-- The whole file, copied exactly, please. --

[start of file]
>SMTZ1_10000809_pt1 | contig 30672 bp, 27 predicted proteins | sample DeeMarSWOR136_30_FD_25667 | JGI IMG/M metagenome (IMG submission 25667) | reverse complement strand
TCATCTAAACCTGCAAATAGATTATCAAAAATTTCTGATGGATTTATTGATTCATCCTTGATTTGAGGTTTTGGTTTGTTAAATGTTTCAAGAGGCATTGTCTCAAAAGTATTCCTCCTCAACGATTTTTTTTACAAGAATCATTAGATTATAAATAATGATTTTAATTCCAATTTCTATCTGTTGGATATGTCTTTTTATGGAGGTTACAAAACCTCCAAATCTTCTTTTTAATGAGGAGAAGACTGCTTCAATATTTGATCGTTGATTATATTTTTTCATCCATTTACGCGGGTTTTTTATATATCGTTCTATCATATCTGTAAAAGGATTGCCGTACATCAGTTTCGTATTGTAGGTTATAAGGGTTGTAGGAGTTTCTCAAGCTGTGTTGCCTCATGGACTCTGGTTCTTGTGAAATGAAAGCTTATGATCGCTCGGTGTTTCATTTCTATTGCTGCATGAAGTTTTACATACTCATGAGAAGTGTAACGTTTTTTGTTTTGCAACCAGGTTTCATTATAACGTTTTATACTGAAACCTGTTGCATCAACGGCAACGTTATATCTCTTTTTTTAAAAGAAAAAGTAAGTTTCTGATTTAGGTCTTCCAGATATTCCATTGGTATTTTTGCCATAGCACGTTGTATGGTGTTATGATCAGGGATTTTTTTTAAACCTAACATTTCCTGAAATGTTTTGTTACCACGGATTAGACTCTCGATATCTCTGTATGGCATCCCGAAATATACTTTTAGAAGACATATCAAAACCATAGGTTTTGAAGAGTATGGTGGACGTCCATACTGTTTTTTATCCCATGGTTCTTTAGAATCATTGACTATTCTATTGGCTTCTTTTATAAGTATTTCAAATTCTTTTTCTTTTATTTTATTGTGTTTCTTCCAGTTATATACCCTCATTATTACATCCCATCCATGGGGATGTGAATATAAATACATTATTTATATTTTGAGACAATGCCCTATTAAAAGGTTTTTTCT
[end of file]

>SMTZ1_10000809_pt1 | contig 30672 bp, 27 predicted proteins | sample DeeMarSWOR136_30_FD_25667 | JGI IMG/M metagenome (IMG submission 25667) | reverse complement strand
TCATCTAAACCTGCAAATAGATTATCAAAAATTTCTGATGGATTTATTGATTCATCCTTGATTTGAGGTTTTGGTTTGTTAAATGTTTCAAGAGGCATTGTCTCAAAAGTATTCCTCCTCAACGATTTTTTTTACAAGAATCATTAGATTATAAATAATGATTTTAATTCCAATTTCTATCTGTTGGATATGTCTTTTTATGGAGGTTACAAAACCTCCAAATCTTCTTTTTAATGAGGAGAAGACTGCTTCAATATTTGATCGTTGATTATATTTTTTCATCCATTTACGCGGGTTTTTTATATATCGTTCTATCATATCTGTAAAAGGATTGCCGTACATCAGTTTCGTATTGTAGGTTATAAGGGTTGTAGGAGTTTCTCAAGCTGTGTTGCCTCATGGACTCTGGTTCTTGTGAAATGAAAGCTTATGATCGCTCGGTGTTTCATTTCTATTGCTGCATGAAGTTTTACATACTCATGAGAAGTGTAACGTTTTTTGTTTTGCAACCAGGTTTCATTATAACGTTTTATACTGAAACCTGTTGCATCAACGGCAACGTTATATCTCTTTTTTTAAAAGAAAAAGTAAGTTTCTGATTTAGGTCTTCCAGATATTCCATTGGTATTTTTGCCATAGCACGTTGTATGGTGTTATGATCAGGGATTTTTTTTAAACCTAACATTTCCTGAAATGTTTTGTTACCACGGATTAGACTCTCGATATCTCTGTATGGCATCCCGAAATATACTTTTAGAAGACATATCAAAACCATAGGTTTTGAAGAGTATGGTGGACGTCCATACTGTTTTTTATCCCATGGTTCTTTAGAATCATTGACTATTCTATTGGCTTCTTTTATAAGTATTTCAAATTCTTTTTCTTTTATTTTATTGTGTTTCTTCCAGTTATATACCCTCATTATTACATCCCATCCATGGGGATGTGAATATAAATACATTATTTATATTTTGAGACAATGCCCTATTAAAAGGTTTTTTCT